Cleopatra, by Terpsicorps Theatre of Dance, Heather Maloy, artistic director, premiered Thursday night before a packed house in the Arts Council of Winston-Salem and Forsyth County’s Hanesbrands Theatre.

The company’s first full-length ballet since Dracula in 2011, Cleopatra is a feast for the senses and a delight for lovers of Maloy’s unstoppable imagination and her ability to bring it to fruition.

Cleopatra contains everything we have learned to expect from Terpsicorps since its inception in 2003: technically and artistically exceptional dancers, sensual and innovative movement, extraordinary use of music, gorgeous production values, and lots of surprises.

Hardly any figure in history has been as fetishized and mythologized as Cleopatra, the last pharaoh of ancient Egypt. Maloy’s ballet both fleshes out the very human woman and exalts the powerful ruler who was highly educated and ruthless in her pursuit of life and legacy. According to the program notes, she “was an expert on poisons and spoke 11 languages.”

At the beginning of the ballet, the death of Cleopatra’s father throws the governance of Egypt into question. The 18-year-old Cleopatra partners with her brother Ptolemy XIII to rule the land. Marriages between siblings were common among the Ptolemys who sought to keep their bloodlines pure. They were Greeks who had been put into power in Egypt by Alexander the Great.

Pothinus, a eunuch, was appointed to advise the young royals. Danced here with impressive power and gravitas by Jeff Ewing, Pothinus foolishly slays Pompey the Great, an ally of the new Roman leader Julius Caesar, thinking that Caesar will be pleased. He is not.

Dancing the role of Cleopatra, Madeline Bay was exquisite with gorgeous extensions and clear emotion. Most of the dancers perform in ballet slippers, but Bay’s performance was elevated by her use of toe shoes. She entered the stage alone but was soon joined by ensemble dancers processing down both aisles through the audience bearing flowers and censers. We were immersed in this strange, ancient world.

Cleopatra’s intention is to unite Egypt, at the time the world’s richest empire, with Rome, the world’s greatest military power; the two countries need each other.

She boldly travels to Rome to make an ally of Caesar. They fall in love and have a child together, while Caesar is still married to Calpurnia, danced with great delicacy by Betsy Lucas. Morgan Stillman performed the role of Caesar with an intriguing blend of sensuality and imperiousness. Stillman’s Caesar is a man’s man and a woman’s man too.

William Fowler gave a notable performance as Lepidas, who along with Octavian, Caesar’s son by Calpurnia, becomes part of the Second Triumvirate after Caesar is dramatically murdered. Marc Antony makes up the third leg of the Triumvirate.

Patricio DeStabile was deliciously devious as Octavian (Caesar’s son by Calpurnia), who is unexpectedly named Caesar’s heir. (He also dances Ptolemy XIII in Act 1.) Cleopatra is dismayed that the heir is not her son Caesarian.

David Ward, dancing the role of Marc Antony, is another wonderful dancer with powerful leaps that land in perfect silence. Cleopatra has a love affair with him that results in three more children.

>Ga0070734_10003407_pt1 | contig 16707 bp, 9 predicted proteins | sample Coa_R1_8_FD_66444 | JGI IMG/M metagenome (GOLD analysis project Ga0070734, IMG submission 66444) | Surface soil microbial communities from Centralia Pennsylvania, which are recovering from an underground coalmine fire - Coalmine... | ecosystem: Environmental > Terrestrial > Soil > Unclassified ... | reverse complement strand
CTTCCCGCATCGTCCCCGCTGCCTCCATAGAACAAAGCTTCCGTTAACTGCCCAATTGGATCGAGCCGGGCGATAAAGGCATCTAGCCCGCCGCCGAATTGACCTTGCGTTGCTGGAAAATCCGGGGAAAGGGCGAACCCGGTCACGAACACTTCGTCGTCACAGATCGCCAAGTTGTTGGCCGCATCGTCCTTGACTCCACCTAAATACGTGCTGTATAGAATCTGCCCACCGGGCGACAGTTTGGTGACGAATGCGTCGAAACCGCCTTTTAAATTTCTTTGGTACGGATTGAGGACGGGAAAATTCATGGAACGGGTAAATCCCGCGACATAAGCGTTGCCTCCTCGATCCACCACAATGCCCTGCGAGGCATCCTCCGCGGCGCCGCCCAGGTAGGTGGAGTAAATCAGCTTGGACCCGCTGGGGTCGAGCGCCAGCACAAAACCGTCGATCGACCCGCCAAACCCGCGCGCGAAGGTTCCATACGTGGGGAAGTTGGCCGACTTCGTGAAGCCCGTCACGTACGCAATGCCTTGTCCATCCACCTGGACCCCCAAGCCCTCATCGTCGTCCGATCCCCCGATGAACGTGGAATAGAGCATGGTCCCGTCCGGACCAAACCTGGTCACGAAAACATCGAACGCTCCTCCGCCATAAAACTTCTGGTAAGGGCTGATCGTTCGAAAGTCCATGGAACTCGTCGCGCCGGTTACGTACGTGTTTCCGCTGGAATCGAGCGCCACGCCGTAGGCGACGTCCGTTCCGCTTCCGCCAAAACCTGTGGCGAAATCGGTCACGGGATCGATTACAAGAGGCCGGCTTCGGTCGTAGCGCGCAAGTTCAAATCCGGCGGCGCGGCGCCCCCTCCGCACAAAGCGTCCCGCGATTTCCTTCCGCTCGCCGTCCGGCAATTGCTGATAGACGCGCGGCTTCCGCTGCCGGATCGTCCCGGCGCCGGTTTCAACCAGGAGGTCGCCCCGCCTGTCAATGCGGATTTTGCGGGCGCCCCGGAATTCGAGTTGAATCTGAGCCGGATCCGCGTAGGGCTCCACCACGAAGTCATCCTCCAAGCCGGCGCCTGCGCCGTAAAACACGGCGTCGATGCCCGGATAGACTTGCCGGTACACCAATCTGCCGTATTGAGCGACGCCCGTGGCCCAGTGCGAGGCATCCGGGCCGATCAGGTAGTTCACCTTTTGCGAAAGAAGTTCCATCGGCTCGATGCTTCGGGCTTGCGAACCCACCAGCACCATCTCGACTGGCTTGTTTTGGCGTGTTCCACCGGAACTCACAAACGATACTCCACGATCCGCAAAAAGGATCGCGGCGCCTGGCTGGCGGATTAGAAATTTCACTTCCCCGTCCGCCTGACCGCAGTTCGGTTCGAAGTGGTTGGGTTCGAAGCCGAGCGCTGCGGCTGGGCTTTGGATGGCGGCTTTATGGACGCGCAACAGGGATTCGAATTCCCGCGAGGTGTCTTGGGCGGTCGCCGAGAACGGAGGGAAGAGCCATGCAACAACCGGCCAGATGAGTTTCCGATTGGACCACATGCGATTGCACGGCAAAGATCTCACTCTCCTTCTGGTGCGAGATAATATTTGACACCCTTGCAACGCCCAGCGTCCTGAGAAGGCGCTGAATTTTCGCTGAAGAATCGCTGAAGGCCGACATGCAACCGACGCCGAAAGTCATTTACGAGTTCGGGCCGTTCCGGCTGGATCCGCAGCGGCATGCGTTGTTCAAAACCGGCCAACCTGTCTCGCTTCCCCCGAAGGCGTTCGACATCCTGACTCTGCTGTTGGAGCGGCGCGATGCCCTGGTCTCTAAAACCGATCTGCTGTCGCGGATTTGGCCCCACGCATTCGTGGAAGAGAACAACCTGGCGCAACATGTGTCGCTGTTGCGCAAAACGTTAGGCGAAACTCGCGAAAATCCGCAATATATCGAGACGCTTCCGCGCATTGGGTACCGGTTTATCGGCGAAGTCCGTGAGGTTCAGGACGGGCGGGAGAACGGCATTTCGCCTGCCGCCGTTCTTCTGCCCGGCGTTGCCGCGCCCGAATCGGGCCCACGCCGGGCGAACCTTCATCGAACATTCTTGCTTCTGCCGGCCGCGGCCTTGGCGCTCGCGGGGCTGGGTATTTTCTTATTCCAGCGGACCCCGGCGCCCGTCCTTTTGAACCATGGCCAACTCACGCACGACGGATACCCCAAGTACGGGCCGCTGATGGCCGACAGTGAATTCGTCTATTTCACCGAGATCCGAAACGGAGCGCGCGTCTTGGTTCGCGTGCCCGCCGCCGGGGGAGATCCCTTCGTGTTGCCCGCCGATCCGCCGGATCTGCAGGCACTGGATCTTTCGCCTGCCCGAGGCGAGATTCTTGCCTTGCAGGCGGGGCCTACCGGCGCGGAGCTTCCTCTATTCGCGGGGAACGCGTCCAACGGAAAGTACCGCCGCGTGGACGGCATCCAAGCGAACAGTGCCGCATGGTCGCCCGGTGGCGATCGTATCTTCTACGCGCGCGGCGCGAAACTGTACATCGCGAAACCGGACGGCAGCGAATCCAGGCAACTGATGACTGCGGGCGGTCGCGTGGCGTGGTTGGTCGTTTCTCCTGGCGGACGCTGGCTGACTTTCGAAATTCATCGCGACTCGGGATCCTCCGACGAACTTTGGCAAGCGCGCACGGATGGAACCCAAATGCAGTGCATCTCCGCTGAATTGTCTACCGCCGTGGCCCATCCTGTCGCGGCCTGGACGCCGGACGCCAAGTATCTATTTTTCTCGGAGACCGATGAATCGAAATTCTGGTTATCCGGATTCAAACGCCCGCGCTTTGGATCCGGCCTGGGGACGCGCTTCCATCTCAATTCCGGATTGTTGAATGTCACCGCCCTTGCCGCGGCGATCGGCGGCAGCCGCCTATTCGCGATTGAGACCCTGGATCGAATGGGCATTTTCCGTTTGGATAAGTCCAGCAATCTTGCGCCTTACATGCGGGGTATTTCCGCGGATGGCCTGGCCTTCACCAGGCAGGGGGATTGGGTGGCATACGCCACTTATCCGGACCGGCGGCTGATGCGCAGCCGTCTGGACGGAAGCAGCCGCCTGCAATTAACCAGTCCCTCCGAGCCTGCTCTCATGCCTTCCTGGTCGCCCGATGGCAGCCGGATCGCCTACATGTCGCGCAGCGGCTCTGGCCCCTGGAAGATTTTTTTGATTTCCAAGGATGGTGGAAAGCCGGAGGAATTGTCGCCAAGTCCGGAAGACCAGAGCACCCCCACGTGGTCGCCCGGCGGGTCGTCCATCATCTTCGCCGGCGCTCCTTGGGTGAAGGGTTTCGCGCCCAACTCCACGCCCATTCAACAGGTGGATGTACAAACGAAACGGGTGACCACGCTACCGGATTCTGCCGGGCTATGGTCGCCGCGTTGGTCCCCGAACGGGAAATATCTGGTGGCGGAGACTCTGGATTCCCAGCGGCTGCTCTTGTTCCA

Dancing Arsinoe, Florrie Sésé Geller brought great sympathy and pathos to the role of Cleopatra’s imperiled younger sister.

The ensemble pieces, which include a wild Lupercalia, an annual festival held to purify the city of Rome and promote health and fertility, were a delight. Dancers perform liquid lifts and interactions. Fights break out, orgies are hinted at, and over-indulgence in wine and food result in expectable retching. It’s all in the spirit of purification, right?

Be sure to read the program notes during the minutes before the performance begins. It’s a complicated plot and a brand-new ballet, so you can’t expect to know it as you know “Swan Lake.” The beauty of the production can be enjoyed without knowing exactly who’s who and what’s going on, but if you’re a person who likes to understand, the program notes explain it all for you.

All of the costumes designed by Jayne Harnett-Hargrove, and scenery designed by Sylvia Pierce are breathtakingly gorgeous. The set incorporates projections of scenes depicting ancient Rome and Egypt by Christian Faur. Moving lights on the still images hint at the flowing waters of the Nile River. Graphic symbols of Egypt, including the Eye of Horus, Anubis, a scarab beetle, and the Roman depiction of Romulus and Remus suckling the mother wolf are among the projections.

The lighting design by Joshua Paul Weckesser was completely brilliant. There were a few glitches among the hundreds of lighting changes on opening night, but these can be expected to be worked out in ensuing performances.

The finale features a dazzling array of projected images showing the countless ways that the Queen of the Nile has been depicted throughout history and popular culture, including Theda Barra, Elizabeth Taylor, and Sophie Okonedo, to name just a few.

Artistic Director Maloy grew up in Winston-Salem, attended UNC School of the Arts and danced for 13 years with the North Carolina Dance Theatre. That company, directed at the time by the late Sal Aiello, a teacher at UNCSA, moved from Winston-Salem to Charlotte in 1990, and Maloy debarked for Asheville in 2002.

For dancers, summertime brings a mixed bag. In the case of Terpsicorps, the off-season allows Maloy to hire top-tier dancers from places such as Oregon, Colorado, and California, who might otherwise not get work until the fall.

As a result, audiences in Asheville and Winston-Salem get to see some of the country’s most talented and beautiful dancers without leaving the comfort of home. Terpsicorps comes but once a year. Don’t miss this truly spectacular and moving production.

This performance runs through July 22. See our sidebar for details.